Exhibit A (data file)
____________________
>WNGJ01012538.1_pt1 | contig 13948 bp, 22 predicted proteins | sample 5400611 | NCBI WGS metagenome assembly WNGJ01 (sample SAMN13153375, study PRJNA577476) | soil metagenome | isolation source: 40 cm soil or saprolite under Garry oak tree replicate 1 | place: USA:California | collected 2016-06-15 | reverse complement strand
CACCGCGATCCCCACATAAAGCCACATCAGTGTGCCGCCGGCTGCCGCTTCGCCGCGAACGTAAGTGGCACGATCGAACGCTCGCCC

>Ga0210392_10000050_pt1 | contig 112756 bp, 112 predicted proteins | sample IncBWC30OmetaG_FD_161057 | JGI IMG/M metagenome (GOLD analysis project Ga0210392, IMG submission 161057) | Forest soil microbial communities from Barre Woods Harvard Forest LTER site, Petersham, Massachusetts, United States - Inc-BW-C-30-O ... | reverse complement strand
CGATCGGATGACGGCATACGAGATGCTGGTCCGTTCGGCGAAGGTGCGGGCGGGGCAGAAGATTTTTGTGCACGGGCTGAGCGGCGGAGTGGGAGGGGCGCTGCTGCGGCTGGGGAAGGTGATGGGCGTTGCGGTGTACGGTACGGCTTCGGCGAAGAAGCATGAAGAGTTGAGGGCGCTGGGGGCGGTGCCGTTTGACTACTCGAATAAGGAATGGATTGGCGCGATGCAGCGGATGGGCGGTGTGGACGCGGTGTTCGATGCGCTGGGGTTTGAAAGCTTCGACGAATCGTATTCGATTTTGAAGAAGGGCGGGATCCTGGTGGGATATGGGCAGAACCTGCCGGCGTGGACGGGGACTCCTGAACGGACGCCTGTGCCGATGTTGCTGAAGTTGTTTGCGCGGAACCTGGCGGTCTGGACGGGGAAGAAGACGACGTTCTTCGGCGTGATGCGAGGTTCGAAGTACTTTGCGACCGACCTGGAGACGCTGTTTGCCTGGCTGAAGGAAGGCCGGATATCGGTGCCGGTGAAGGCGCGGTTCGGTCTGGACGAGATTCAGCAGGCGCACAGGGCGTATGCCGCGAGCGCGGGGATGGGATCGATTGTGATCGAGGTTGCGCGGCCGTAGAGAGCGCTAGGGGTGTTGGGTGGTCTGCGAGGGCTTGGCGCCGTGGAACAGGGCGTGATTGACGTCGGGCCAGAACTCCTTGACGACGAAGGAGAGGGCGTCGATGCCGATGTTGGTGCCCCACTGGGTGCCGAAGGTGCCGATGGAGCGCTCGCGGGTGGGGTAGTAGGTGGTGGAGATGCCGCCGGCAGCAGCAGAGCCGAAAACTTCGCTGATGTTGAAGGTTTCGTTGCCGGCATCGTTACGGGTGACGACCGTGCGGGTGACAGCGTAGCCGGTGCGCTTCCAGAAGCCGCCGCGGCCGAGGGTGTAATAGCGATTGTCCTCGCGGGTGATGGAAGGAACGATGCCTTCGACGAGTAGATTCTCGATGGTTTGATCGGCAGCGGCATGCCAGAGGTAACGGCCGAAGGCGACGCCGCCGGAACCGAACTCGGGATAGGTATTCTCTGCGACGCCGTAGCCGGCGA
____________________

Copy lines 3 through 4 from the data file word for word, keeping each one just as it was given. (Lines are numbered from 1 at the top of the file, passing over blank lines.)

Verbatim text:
>Ga0210392_10000050_pt1 | contig 112756 bp, 112 predicted proteins | sample IncBWC30OmetaG_FD_161057 | JGI IMG/M metagenome (GOLD analysis project Ga0210392, IMG submission 161057) | Forest soil microbial communities from Barre Woods Harvard Forest LTER site, Petersham, Massachusetts, United States - Inc-BW-C-30-O ... | reverse complement strand
CGATCGGATGACGGCATACGAGATGCTGGTCCGTTCGGCGAAGGTGCGGGCGGGGCAGAAGATTTTTGTGCACGGGCTGAGCGGCGGAGTGGGAGGGGCGCTGCTGCGGCTGGGGAAGGTGATGGGCGTTGCGGTGTACGGTACGGCTTCGGCGAAGAAGCATGAAGAGTTGAGGGCGCTGGGGGCGGTGCCGTTTGACTACTCGAATAAGGAATGGATTGGCGCGATGCAGCGGATGGGCGGTGTGGACGCGGTGTTCGATGCGCTGGGGTTTGAAAGCTTCGACGAATCGTATTCGATTTTGAAGAAGGGCGGGATCCTGGTGGGATATGGGCAGAACCTGCCGGCGTGGACGGGGACTCCTGAACGGACGCCTGTGCCGATGTTGCTGAAGTTGTTTGCGCGGAACCTGGCGGTCTGGACGGGGAAGAAGACGACGTTCTTCGGCGTGATGCGAGGTTCGAAGTACTTTGCGACCGACCTGGAGACGCTGTTTGCCTGGCTGAAGGAAGGCCGGATATCGGTGCCGGTGAAGGCGCGGTTCGGTCTGGACGAGATTCAGCAGGCGCACAGGGCGTATGCCGCGAGCGCGGGGATGGGATCGATTGTGATCGAGGTTGCGCGGCCGTAGAGAGCGCTAGGGGTGTTGGGTGGTCTGCGAGGGCTTGGCGCCGTGGAACAGGGCGTGATTGACGTCGGGCCAGAACTCCTTGACGACGAAGGAGAGGGCGTCGATGCCGATGTTGGTGCCCCACTGGGTGCCGAAGGTGCCGATGGAGCGCTCGCGGGTGGGGTAGTAGGTGGTGGAGATGCCGCCGGCAGCAGCAGAGCCGAAAACTTCGCTGATGTTGAAGGTTTCGTTGCCGGCATCGTTACGGGTGACGACCGTGCGGGTGACAGCGTAGCCGGTGCGCTTCCAGAAGCCGCCGCGGCCGAGGGTGTAATAGCGATTGTCCTCGCGGGTGATGGAAGGAACGATGCCTTCGACGAGTAGATTCTCGATGGTTTGATCGGCAGCGGCATGCCAGAGGTAACGGCCGAAGGCGACGCCGCCGGAACCGAACTCGGGATAGGTATTCTCTGCGACGCCGTAGCCGGCGA